[Show abstract][Hide abstract] ABSTRACT: To compare endocardial and midwall measurement of left ventricular fractional shortening in assessing cardiac systolic function in hypertension.
Seventeen hypertension clinics in northeast Italy.
Left ventricular endocardial fractional shorteningcircumferential stress relationship versus midwall shortening-stress relationship in the subjects divided according to relative wall thickness (RWT) and left ventricular mass indexed by body surface area.
Borderline-to-mild hypertensives [n = 635, aged 33 +/- 0.3 years (mean +/- SEM), office blood pressure 146 +/- 0.4/94 +/- 0.2 mmHg (means +/- SEM)] in the Harvest Study and 50 normotensive controls with similar age and sex distributions.
Blood pressure was measured by 24 h ambulatory monitoring. Left ventricular dimensional and functional indices were assessed by M-mode echocardiography.
In the subjects divided into quintiles of RWT, the left ventricular shortening-stress relationship was increased in a parallel fashion when calculated by endocardial and by midwall measurements for RWT < or = 0.35. Instead, for greater RWT values (> or = 0.37) endocardial measurement constantly gave large values than did midwall measurement. Both the endocardial and the midwall shortening-stress relationships progressively decreased with increasing RWT. However, the endocardial shortening-stress relationship remained greater than normal at any RWT, whereas the midwall shortening-stress relationship was decreased for RWT > or = 0.37. In a multiple-regression analysis RWT was the most potent predictor of the endocardialmidwall shortening difference, left ventricular mass and 24 h systolic blood pressure being the second and third most potent predictors.
We found a parallel increase in indices of cavity emptying and of myocardial contractility in mild hypertensive subjects with normal left ventricular geometry. When the RWT is increased, ejection phase indices may be normal in the presence of decreased myocardial contractility.
No preview · Article · Sep 1996 · Journal of Hypertension
[Show abstract][Hide abstract] ABSTRACT: To evaluate the relationship of coffee use, smoking, physical inactivity, alcohol intake and overweight with casual and ambulatory blood pressure in a large population of borderline to mild hypertensive subjects.
Six hundred and thirty men with a mean (+/- SE) age of 33 +/- 0.4 years (range = 18-45 years) and a mean office blood pressure of 146 +/- 0.4/94 +/- 0.2 mm Hg, participating in the multicentre HARVEST study, were divided into three categories according to: coffee consumption (0 cups, 1-3 cups, > 3 cups/day), number of cigarettes smoked per day (0, 1-10, 11-20), degree of physical activity (no activity, regular training, competitive activity), alcohol intake (no alcohol, < 50 g, > or = 50 g/day) and body mass index (tertiles). All patients underwent non invasive ambulatory blood pressure monitoring with either the A&D TM-2420 model 7 or the Spacelabs 90207 monitor. Moreover, 24-hour urine collection was made for epinephrine and norepinephrine assessment (n = 611).
Twenty-four-hour systolic blood pressure was higher in the coffee drinkers than the nondrinkers (+2.6 mm Hg in the moderate drinkers). Instead, 24-hour diastolic blood pressure was mainly influenced by overweight (3.2 mm Hg difference between the low and high BMI tertiles) and physical inactivity (3.2 mm Hg difference between the sedentary men and the athletes). Generally, the association of the above factors was stronger with ambulatory than with office blood pressure, whereas alcohol intake was only related to office diastolic blood pressure. However, in a multivariate regression analysis alcohol use did not show an independent effect on either office or ambulatory blood pressure. Smoking showed a different effect on office and ambulatory blood pressure. In fact, office blood pressure was higher in the nonsmokers, while 24-hour blood pressure was higher in the smokers. Smoking, coffee and physical inactivity were associated with sympathetic overactivity, as documented by increased urinary catecholamines output.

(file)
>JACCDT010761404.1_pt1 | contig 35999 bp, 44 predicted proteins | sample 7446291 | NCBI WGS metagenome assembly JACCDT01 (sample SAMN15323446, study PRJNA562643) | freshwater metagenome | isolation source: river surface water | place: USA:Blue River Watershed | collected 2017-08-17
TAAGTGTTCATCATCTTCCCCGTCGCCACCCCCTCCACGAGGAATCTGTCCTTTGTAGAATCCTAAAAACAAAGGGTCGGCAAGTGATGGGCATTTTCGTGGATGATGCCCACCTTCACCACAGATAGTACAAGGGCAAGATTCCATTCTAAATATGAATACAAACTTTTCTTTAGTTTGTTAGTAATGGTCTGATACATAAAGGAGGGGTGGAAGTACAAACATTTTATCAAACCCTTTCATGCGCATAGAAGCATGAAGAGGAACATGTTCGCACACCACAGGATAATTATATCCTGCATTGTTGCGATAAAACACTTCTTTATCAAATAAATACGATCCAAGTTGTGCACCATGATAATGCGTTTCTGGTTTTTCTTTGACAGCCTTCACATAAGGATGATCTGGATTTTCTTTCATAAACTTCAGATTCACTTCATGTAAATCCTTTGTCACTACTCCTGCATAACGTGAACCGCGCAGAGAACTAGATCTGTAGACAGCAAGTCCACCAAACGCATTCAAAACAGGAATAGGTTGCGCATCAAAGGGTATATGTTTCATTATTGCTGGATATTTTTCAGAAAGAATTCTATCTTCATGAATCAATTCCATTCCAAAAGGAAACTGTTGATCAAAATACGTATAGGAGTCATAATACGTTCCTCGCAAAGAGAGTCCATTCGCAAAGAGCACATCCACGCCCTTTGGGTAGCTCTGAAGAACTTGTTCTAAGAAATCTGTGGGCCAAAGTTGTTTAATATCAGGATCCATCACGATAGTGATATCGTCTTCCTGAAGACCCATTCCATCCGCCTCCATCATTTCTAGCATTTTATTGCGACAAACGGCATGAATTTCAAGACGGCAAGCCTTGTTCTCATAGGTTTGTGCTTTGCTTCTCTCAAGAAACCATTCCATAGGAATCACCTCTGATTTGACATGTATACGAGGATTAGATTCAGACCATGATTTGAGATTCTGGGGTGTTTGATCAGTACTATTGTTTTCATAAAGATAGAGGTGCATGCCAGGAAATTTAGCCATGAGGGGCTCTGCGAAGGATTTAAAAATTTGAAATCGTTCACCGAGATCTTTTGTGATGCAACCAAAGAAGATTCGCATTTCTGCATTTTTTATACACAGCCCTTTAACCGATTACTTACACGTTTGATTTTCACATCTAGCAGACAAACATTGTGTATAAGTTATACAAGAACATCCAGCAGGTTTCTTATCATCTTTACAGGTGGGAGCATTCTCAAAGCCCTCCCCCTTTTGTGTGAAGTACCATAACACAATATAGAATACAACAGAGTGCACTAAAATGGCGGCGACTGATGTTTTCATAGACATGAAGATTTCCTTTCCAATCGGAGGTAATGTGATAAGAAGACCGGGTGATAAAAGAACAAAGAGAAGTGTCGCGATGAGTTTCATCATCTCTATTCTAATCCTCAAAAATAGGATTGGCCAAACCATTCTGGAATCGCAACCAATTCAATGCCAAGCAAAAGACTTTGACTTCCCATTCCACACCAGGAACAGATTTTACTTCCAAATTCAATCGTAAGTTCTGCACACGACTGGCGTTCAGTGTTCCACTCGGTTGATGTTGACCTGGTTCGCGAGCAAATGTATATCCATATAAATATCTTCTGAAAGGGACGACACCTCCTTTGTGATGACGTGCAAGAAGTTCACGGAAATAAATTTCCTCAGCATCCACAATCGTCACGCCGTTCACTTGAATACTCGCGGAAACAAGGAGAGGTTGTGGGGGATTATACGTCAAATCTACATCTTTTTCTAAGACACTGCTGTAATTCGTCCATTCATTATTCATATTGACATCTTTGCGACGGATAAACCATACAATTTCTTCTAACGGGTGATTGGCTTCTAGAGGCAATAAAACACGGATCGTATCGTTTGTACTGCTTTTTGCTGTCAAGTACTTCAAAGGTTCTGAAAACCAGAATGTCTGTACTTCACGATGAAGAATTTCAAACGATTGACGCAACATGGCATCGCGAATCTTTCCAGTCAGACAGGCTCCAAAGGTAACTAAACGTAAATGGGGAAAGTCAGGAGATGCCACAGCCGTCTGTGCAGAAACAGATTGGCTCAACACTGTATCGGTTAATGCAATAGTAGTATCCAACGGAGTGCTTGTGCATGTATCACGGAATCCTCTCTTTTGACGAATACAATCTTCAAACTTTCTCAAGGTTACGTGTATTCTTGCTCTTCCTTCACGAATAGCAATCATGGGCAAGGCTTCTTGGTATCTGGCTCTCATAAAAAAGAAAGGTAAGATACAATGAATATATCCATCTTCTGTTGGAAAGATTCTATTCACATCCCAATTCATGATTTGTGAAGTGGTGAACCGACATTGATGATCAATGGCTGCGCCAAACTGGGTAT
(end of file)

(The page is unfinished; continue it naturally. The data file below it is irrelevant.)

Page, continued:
The results of the present study indicate that overweight and behavioural factors affect 24-hour blood pressure to a larger extent than office blood pressure does. This is likely to be due to their effect on the sympathetic nervous system activity, which would enhance the blood pressure response to daily life stressors.
No preview · Article · Aug 1995 · Giornale italiano di cardiologia
[Show abstract][Hide abstract] ABSTRACT: The effect of semi-supine long lasting exercise to exhaustion [61 (SD 10) min] on left ventricular systolic performance was studied by echocardiography in 16 young healthy volunteers. During the incremental phase of exercise, the ejection fraction increased from 65.2 (SD 4.1)% to 80.1 (SD 4.8)% (P < 0.0001), then it levelled off up to the end of exercise [81.7 (SD 4.4)%, P < 0.0001 vs rest]. During recovery, the ejection fraction rapidly and steadily decreased to a value similar to that at rest [66.1 (SD 5.0)%, n.s.). A similar pattern was shown by the systolic blood pressure/end-systolic volume coefficient, which rose from 3.2 (SD 0.8) mmHg.ml-1 to 7.5 (SD 2.7) mmHg.ml-1 (P < 0.0001) in the initial phase and subsequently did not change until the end of exercise [7.0 (SD 2.2) mmHg.ml-1, P < 0.0001 vs rest], to fall sharply after the cessation of exercise [2.9 (SD 1.1) mmHg.ml-1 at the 10th min, n.s. vs rest]. Exercise and recovery indices of left ventricular performance were not correlated with exercise duration, maximal heart rate and increase in free fatty acids. The present results indicated that, after the initial increase, left ventricular performance remained elevated during prolonged high intensity exercise and that conclusions on exercise cardiac performance drawn from postexercise data can be misleading.
No preview · Article · Sep 1994 · European Journal of Applied Physiology and Occupational Physiology